The provision specifically allows independent oil companies to expense all their intangible drilling costs, whereas integrated oil companies can expense up to 70 percent of these costs and must depreciate the balance over five years. This skews investment in oil and gas development away from integrated oil firms and toward independent oil companies, although there is no public policy rationale for doing so.
The percentage depletion tax provision also disproportionately benefits smaller firms. The oil and gas firms producing less than 1,000 barrels per day may deduct a percentage of their revenues, yet firms with larger volumes must deduct the capital cost of the wells. Indeed, with high oil prices, small firms may be able to claim deductions through percentage depletion over the life of a well that significantly exceed the capital cost of the well. In contrast to some oil tax expenditures that phase out with higher oil prices, such as the credit for enhanced oil recovery projects, the effective subsidy from percentage depletion increases as oil prices rise. This also lowers the effective tax rate on these projects and skews investment away from non–oil and gas capital projects and oil and gas development by larger and integrated firms.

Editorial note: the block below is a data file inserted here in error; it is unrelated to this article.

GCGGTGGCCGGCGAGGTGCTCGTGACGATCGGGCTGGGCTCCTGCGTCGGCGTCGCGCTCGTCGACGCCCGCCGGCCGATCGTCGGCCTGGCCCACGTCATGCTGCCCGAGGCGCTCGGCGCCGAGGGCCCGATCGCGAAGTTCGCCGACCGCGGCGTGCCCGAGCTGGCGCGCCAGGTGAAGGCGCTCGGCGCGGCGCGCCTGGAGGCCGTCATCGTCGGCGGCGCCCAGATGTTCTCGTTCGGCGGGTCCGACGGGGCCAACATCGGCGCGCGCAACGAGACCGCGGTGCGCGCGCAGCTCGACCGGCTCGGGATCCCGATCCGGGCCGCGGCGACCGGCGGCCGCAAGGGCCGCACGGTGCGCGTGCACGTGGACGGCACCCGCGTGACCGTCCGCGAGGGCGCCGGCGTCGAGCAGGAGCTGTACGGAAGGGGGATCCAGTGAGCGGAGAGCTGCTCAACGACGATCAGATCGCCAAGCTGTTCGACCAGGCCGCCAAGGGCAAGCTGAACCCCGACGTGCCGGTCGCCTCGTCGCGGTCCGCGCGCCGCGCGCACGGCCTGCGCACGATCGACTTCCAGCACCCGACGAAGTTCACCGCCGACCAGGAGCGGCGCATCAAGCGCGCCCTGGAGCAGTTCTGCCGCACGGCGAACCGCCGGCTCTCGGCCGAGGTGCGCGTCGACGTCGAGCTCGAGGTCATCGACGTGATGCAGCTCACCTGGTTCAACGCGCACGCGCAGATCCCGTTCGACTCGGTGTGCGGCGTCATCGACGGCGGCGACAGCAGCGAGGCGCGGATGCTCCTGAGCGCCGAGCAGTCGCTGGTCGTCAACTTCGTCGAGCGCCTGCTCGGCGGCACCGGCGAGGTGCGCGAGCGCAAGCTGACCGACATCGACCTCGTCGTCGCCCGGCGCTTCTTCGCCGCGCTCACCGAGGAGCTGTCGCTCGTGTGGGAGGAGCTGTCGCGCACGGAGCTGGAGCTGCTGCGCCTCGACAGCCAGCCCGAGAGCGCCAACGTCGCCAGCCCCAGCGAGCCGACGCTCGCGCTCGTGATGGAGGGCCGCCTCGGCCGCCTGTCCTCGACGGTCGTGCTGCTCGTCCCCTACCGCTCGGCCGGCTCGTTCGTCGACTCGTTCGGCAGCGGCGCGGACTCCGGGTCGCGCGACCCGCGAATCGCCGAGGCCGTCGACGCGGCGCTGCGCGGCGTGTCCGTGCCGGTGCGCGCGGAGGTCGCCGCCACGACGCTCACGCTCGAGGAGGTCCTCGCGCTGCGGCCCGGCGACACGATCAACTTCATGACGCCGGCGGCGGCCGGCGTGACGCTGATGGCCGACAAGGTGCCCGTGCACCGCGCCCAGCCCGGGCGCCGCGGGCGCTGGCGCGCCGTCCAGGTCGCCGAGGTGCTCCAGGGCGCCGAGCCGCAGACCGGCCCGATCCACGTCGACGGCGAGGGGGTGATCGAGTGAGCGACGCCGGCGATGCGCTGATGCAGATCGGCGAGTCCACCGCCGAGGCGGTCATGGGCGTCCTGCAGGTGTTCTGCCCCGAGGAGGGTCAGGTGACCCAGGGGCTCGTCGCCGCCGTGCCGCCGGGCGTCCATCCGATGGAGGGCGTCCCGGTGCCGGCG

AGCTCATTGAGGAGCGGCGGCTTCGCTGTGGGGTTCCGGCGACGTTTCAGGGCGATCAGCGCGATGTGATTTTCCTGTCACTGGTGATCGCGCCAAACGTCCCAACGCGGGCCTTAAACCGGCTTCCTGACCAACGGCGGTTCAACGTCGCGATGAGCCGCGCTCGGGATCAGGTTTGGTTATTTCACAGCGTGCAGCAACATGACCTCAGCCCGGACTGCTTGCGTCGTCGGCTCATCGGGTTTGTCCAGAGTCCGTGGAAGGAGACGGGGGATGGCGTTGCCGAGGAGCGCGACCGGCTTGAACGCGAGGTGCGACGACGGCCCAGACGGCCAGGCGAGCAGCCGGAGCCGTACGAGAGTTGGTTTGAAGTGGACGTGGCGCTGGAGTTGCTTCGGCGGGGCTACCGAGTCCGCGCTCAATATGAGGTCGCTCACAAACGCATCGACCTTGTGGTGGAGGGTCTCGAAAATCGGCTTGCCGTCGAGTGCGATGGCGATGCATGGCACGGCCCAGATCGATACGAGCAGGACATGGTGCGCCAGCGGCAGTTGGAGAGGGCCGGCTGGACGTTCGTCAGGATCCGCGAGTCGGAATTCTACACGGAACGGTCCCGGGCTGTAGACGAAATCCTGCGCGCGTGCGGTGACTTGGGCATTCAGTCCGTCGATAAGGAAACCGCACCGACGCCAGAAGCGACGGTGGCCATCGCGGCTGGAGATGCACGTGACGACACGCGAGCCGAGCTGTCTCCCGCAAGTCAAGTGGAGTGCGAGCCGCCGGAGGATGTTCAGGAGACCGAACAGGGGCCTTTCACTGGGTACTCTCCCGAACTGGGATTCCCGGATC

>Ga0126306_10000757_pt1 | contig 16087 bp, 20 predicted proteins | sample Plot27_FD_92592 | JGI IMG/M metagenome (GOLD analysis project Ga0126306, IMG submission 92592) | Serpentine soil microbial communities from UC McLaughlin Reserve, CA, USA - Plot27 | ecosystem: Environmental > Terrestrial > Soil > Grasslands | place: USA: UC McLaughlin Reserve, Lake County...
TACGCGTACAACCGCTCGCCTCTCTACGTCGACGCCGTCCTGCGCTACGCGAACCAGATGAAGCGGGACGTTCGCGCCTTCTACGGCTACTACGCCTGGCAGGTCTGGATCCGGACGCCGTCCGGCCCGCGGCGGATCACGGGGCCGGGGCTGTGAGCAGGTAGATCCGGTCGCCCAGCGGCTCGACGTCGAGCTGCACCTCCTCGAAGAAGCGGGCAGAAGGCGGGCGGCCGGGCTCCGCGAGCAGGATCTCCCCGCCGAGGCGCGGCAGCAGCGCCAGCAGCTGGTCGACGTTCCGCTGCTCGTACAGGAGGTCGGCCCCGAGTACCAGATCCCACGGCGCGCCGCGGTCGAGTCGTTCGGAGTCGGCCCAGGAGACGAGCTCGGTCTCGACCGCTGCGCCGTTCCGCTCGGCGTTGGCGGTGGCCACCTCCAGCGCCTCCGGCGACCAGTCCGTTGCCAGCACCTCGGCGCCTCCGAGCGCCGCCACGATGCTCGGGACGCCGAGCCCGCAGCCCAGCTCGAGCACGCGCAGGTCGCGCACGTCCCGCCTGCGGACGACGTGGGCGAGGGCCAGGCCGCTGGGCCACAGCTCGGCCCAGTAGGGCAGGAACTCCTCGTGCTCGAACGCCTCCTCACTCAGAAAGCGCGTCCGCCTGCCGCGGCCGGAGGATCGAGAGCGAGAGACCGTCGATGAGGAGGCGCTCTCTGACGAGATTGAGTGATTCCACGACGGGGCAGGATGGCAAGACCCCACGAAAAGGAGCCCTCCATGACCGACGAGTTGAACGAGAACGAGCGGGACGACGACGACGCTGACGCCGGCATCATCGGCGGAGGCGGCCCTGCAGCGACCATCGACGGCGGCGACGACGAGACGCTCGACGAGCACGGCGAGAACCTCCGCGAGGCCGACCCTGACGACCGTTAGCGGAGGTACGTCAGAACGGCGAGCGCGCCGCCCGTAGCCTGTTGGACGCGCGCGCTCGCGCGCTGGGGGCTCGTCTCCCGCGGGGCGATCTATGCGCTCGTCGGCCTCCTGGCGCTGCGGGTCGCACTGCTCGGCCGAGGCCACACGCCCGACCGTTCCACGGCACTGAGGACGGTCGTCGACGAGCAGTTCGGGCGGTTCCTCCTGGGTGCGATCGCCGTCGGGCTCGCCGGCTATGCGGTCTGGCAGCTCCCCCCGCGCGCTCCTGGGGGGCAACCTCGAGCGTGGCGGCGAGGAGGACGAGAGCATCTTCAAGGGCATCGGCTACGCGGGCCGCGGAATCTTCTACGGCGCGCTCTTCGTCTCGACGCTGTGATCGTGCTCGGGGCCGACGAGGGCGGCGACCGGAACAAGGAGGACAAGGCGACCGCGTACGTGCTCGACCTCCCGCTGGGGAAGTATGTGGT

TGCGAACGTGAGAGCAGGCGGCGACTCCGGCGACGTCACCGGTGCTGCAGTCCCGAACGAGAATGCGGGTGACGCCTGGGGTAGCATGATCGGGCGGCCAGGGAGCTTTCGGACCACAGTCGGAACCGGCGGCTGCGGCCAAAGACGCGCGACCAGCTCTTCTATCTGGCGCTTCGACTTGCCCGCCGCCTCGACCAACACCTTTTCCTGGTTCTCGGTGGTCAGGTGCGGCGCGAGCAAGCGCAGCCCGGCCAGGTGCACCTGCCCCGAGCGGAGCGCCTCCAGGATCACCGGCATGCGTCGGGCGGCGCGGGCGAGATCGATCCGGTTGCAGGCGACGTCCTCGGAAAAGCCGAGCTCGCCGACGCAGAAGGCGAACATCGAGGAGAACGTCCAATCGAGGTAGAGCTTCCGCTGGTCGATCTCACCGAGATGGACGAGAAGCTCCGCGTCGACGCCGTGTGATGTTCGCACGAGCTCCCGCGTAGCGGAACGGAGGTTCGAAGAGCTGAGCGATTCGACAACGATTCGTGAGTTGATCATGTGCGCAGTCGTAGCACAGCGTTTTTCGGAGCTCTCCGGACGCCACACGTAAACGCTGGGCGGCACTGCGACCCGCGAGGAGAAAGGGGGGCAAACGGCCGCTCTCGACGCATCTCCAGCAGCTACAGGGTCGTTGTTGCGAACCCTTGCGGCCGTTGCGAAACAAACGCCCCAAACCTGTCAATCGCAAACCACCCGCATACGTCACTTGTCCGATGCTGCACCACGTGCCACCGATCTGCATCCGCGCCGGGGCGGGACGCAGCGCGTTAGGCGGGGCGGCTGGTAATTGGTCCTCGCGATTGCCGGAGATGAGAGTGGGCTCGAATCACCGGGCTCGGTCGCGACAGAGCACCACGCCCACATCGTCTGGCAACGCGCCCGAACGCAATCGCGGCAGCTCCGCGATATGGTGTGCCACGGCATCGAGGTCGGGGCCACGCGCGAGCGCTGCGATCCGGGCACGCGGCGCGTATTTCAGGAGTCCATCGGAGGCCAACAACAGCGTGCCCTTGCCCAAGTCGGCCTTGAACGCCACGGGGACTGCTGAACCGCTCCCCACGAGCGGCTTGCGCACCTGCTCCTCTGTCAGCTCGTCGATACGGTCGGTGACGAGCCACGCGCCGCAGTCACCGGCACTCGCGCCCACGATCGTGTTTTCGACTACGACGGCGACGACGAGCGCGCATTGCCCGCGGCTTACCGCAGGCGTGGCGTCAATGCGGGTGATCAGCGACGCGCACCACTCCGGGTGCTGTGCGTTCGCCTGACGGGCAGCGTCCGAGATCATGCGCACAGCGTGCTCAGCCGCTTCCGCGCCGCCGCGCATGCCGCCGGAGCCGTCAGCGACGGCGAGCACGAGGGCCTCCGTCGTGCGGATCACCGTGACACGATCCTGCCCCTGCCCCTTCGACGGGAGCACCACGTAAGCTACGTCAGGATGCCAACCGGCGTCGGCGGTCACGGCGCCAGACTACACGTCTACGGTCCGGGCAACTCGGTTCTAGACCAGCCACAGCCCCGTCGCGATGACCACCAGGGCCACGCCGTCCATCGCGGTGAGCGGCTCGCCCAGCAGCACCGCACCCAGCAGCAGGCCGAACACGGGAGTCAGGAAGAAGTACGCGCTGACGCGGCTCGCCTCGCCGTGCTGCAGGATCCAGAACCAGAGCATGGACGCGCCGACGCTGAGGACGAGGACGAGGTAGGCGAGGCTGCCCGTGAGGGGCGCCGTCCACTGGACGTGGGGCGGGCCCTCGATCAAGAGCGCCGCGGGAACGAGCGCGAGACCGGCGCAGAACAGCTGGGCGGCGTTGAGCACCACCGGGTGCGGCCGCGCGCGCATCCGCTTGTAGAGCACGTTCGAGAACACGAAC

In 2002, a World Trade Organization (WTO) ruling found that US tax law effectively subsidized manufacturing exports and thus violated the international agreement regarding trade and subsidies. As a result, Congress struck the WTO-illegal tax provision and replaced it with a domestic manufacturing tax deduction. While oil and gas development is not part of the manufacturing sector nor was the United States a meaningful exporter of either oil or gas at the time, Congress determined that these activities also could claim the manufacturing tax deduction. This provision permits oil and gas producers to claim a 6 percent deduction, and a related provision allows coal producers to claim a 9 percent deduction of taxable income. Like the other subsidies, this provision provides a lower rate on a favored source of income.